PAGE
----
The American Medical Association is going after in-store clinics being opened by retail giants such as Walmart and Walgreens, according to the Chicago Tribune. The AMA is concerned about potential conflicts of interest between the nurse-practitioners who prescribe the drugs and the pharmacists who fill them.
“Our primary focus is patient safety and patient care, and the retail clinics have a different mission of selling products and prescriptions,” said Dr. Rodney Osborn, a Peoria anesthesiologist who is president of the Illinois State Medical Society, an AMA delegation among the most outspoken on scrutiny of retail clinics. “We want these clinics to be accountable.”
The AMA says it will advocate for increased regulation of the retail clinics. The clinics usually operate 7 days a week and do not require an appointment. There is usually no doctor on site. Patients are charged about $60, even without health insurance. Some clinics waive a patient’s copay, in a move that doctor’s say encourages consumers to avoid seeing a physician.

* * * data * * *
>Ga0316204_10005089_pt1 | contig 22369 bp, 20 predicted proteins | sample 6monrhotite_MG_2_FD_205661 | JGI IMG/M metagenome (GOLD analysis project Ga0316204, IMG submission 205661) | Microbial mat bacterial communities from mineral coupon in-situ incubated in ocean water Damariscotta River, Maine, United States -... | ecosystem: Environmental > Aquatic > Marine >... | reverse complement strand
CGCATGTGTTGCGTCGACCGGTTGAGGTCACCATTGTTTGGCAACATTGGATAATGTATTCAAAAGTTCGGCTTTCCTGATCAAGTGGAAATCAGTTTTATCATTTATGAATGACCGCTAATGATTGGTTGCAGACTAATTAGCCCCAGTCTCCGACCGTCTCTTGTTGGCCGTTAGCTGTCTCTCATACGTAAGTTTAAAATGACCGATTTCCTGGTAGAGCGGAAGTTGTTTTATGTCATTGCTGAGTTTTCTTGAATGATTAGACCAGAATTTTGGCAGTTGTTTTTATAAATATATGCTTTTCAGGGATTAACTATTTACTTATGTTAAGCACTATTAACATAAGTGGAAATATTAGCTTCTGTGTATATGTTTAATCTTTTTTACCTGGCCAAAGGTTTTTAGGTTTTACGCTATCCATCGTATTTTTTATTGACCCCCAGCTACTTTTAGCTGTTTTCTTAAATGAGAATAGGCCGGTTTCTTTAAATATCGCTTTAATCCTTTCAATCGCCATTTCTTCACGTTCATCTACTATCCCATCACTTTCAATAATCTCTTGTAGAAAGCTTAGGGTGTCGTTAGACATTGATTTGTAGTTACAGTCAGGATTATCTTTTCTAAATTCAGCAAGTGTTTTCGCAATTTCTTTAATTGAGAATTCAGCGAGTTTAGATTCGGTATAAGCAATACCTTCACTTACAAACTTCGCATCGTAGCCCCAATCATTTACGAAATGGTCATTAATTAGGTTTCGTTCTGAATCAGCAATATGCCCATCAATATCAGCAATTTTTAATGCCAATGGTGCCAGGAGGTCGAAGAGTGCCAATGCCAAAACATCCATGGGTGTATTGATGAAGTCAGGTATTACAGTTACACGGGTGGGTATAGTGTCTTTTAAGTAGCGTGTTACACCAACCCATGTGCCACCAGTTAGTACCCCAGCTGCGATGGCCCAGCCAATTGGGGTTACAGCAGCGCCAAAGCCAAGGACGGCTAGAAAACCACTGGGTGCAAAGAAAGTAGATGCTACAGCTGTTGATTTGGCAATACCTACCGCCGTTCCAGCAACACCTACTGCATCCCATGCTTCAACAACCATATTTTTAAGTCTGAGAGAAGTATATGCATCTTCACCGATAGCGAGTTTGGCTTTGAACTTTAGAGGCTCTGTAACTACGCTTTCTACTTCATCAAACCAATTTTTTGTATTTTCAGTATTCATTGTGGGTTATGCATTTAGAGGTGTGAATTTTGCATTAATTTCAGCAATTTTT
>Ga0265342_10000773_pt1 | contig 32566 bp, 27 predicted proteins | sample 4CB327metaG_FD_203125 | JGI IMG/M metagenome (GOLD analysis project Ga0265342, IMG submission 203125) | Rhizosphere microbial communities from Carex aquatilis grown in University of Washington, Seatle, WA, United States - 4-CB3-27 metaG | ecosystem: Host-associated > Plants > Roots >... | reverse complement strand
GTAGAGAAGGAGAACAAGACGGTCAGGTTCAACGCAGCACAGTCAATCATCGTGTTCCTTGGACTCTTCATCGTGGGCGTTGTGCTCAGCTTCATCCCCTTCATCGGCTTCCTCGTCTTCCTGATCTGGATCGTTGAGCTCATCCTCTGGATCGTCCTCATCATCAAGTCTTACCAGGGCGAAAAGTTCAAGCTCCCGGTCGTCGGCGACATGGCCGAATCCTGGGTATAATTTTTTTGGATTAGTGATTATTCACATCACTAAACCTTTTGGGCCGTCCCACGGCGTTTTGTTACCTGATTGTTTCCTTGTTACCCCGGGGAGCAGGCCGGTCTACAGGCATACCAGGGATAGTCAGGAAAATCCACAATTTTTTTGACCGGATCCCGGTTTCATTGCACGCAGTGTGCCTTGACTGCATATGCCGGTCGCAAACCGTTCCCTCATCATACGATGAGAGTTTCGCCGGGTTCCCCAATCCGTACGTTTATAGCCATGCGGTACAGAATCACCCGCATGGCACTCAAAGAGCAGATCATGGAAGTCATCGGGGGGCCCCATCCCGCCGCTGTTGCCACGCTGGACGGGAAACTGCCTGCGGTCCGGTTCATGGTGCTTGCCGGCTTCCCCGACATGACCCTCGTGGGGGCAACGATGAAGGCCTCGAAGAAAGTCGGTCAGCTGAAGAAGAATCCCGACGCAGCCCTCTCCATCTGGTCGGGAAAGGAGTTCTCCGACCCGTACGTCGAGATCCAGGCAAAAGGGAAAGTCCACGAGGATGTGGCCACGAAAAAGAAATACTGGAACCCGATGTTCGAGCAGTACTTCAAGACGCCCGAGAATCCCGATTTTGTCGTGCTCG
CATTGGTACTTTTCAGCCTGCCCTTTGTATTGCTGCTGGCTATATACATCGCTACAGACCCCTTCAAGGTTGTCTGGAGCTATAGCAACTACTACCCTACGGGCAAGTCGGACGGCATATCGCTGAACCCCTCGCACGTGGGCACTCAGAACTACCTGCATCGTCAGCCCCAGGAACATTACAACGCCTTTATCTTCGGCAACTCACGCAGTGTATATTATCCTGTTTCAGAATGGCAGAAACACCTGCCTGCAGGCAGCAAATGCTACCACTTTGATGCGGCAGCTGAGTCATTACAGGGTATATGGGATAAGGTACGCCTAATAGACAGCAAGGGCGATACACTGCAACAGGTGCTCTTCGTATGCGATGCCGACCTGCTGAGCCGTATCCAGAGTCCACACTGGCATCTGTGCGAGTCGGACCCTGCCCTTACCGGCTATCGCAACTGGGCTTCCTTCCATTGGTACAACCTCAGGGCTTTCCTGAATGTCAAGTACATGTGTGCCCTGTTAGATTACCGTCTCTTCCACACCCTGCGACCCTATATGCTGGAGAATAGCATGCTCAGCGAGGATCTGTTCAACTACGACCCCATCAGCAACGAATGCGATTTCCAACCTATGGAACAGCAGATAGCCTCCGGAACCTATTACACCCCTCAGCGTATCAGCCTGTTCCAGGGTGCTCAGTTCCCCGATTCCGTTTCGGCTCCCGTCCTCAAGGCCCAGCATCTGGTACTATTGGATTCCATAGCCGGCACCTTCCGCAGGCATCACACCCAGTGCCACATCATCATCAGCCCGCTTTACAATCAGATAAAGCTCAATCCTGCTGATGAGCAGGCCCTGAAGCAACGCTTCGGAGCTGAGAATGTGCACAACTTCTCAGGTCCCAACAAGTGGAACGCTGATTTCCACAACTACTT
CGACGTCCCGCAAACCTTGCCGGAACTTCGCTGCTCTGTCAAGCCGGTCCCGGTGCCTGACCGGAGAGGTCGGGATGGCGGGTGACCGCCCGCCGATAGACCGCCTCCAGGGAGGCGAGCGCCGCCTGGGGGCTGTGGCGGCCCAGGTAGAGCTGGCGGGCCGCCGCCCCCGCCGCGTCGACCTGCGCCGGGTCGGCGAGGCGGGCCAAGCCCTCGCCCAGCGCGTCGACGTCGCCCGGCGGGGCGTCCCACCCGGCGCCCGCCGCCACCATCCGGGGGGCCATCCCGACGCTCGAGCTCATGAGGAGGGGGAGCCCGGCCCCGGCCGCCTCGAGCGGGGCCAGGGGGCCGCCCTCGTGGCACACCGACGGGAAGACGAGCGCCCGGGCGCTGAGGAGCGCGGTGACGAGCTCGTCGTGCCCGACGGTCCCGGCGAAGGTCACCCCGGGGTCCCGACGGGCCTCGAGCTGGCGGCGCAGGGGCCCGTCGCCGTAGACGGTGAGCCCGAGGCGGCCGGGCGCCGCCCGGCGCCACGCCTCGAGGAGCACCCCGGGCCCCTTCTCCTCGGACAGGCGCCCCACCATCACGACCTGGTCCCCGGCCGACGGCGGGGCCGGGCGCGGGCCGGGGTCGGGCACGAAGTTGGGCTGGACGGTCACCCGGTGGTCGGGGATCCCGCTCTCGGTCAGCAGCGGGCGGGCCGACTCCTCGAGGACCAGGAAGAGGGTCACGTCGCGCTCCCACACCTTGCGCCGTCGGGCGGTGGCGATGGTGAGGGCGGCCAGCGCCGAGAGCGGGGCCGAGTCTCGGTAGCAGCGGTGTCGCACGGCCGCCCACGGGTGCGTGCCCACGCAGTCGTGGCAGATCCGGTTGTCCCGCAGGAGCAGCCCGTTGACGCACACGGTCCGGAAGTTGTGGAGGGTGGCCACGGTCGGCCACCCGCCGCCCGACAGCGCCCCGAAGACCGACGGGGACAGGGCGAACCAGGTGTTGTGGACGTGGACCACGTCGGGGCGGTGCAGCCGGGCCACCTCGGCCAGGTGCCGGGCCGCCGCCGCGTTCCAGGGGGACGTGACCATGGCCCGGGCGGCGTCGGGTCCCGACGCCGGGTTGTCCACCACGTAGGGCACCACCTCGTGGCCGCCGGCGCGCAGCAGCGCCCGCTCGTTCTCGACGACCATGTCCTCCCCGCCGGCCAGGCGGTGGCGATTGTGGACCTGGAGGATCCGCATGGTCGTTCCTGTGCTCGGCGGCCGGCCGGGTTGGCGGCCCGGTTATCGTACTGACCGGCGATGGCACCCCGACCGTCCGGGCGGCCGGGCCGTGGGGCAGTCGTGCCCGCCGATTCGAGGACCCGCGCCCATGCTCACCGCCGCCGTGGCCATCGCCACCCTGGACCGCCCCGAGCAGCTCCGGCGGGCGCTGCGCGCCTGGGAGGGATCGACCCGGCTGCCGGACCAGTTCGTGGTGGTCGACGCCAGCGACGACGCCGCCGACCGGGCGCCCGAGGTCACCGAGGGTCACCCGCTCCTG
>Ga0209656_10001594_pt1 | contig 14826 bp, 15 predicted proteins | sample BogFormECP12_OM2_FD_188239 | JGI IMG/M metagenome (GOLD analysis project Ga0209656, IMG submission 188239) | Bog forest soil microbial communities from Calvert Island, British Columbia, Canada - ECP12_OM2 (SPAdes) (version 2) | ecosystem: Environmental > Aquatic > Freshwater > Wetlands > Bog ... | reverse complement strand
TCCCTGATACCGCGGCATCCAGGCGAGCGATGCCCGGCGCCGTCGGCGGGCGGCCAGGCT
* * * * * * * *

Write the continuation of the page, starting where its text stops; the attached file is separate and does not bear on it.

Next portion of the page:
“If the AMA is going to push this agenda, they may find that legislators and their constituents have been demanding accessible and affordable health care for years,” said Walgreens spokesman Michael Polzin. “And that is exactly what retailers are delivering as a supplement to the primary care physician. As they push back against retail clinics, it would result in higher health-care costs and prevent some patients from receiving care that they are receiving.”
Have you tried these clinics? Were you happy with the level of care you received?
Doctors, retailers square off [Chicago Tribune]